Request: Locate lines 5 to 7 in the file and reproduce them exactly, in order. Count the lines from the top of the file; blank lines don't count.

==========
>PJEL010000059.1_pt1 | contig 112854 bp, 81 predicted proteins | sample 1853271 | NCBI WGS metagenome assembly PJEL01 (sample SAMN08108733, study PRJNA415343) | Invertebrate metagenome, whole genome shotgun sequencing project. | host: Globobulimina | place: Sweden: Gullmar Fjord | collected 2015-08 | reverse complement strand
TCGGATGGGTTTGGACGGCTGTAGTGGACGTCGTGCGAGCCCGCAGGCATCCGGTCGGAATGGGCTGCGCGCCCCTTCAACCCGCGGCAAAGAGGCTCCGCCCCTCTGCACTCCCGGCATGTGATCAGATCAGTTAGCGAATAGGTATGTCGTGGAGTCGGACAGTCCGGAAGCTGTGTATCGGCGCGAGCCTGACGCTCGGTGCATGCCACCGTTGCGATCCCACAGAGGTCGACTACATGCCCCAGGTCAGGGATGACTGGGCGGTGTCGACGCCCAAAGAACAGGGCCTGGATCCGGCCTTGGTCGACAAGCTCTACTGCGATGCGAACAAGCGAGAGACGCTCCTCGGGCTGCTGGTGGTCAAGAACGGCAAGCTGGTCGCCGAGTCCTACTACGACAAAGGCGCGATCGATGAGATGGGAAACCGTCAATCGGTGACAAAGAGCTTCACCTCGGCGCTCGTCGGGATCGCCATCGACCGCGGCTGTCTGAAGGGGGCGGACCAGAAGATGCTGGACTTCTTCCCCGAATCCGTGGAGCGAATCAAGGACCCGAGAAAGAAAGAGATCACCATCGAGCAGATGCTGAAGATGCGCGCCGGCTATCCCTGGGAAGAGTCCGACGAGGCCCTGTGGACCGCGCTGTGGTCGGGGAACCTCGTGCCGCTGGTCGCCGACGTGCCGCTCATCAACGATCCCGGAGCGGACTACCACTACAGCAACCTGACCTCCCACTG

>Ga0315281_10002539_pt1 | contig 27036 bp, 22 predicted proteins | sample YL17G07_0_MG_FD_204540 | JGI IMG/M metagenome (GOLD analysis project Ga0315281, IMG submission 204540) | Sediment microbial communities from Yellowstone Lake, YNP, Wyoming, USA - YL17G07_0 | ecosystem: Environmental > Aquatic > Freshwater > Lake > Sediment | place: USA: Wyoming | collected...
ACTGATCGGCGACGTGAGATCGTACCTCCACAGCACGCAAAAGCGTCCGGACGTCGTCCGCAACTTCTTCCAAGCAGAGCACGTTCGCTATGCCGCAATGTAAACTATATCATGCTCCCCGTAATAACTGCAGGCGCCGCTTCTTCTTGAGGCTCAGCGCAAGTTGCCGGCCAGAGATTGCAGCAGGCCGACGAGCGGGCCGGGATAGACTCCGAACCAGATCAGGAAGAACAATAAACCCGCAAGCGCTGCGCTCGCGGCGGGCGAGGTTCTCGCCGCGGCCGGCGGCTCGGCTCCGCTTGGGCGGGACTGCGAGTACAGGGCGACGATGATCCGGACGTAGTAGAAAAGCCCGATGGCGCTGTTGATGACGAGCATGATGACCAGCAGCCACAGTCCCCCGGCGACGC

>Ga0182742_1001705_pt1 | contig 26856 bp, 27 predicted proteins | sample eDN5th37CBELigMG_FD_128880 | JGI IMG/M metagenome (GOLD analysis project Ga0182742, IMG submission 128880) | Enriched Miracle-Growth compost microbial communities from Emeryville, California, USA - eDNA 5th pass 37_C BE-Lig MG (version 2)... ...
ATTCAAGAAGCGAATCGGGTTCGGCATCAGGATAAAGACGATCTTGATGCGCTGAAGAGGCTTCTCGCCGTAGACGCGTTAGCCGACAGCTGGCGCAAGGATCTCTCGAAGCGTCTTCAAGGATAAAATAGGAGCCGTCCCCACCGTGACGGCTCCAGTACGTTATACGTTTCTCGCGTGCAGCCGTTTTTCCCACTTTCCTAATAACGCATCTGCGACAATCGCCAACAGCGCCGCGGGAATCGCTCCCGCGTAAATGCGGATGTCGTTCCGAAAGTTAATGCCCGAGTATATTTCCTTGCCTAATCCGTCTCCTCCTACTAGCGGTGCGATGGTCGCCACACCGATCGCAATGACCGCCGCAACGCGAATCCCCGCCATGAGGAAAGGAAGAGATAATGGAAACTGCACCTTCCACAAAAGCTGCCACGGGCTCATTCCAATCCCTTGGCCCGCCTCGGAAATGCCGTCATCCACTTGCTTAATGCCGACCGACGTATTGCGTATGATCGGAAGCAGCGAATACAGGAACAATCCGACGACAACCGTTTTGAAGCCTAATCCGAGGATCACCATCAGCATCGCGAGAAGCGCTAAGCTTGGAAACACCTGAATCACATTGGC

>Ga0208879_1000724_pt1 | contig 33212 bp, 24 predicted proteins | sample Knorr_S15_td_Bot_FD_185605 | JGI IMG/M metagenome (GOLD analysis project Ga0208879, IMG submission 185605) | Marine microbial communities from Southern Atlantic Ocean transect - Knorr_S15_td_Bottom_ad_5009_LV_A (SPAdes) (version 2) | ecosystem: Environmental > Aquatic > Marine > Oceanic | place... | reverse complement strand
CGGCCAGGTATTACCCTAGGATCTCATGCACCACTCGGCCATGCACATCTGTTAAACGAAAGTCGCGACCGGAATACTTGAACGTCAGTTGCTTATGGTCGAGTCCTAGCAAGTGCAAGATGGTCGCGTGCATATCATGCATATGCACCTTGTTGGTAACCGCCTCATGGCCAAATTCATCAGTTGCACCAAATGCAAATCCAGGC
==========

>Ga0182742_1001705_pt1 | contig 26856 bp, 27 predicted proteins | sample eDN5th37CBELigMG_FD_128880 | JGI IMG/M metagenome (GOLD analysis project Ga0182742, IMG submission 128880) | Enriched Miracle-Growth compost microbial communities from Emeryville, California, USA - eDNA 5th pass 37_C BE-Lig MG (version 2)... ...
ATTCAAGAAGCGAATCGGGTTCGGCATCAGGATAAAGACGATCTTGATGCGCTGAAGAGGCTTCTCGCCGTAGACGCGTTAGCCGACAGCTGGCGCAAGGATCTCTCGAAGCGTCTTCAAGGATAAAATAGGAGCCGTCCCCACCGTGACGGCTCCAGTACGTTATACGTTTCTCGCGTGCAGCCGTTTTTCCCACTTTCCTAATAACGCATCTGCGACAATCGCCAACAGCGCCGCGGGAATCGCTCCCGCGTAAATGCGGATGTCGTTCCGAAAGTTAATGCCCGAGTATATTTCCTTGCCTAATCCGTCTCCTCCTACTAGCGGTGCGATGGTCGCCACACCGATCGCAATGACCGCCGCAACGCGAATCCCCGCCATGAGGAAAGGAAGAGATAATGGAAACTGCACCTTCCACAAAAGCTGCCACGGGCTCATTCCAATCCCTTGGCCCGCCTCGGAAATGCCGTCATCCACTTGCTTAATGCCGACCGACGTATTGCGTATGATCGGAAGCAGCGAATACAGGAACAATCCGACGACAACCGTTTTGAAGCCTAATCCGAGGATCACCATCAGCATCGCGAGAAGCGCTAAGCTTGGAAACACCTGAATCACATTGGC

>Ga0208879_1000724_pt1 | contig 33212 bp, 24 predicted proteins | sample Knorr_S15_td_Bot_FD_185605 | JGI IMG/M metagenome (GOLD analysis project Ga0208879, IMG submission 185605) | Marine microbial communities from Southern Atlantic Ocean transect - Knorr_S15_td_Bottom_ad_5009_LV_A (SPAdes) (version 2) | ecosystem: Environmental > Aquatic > Marine > Oceanic | place... | reverse complement strand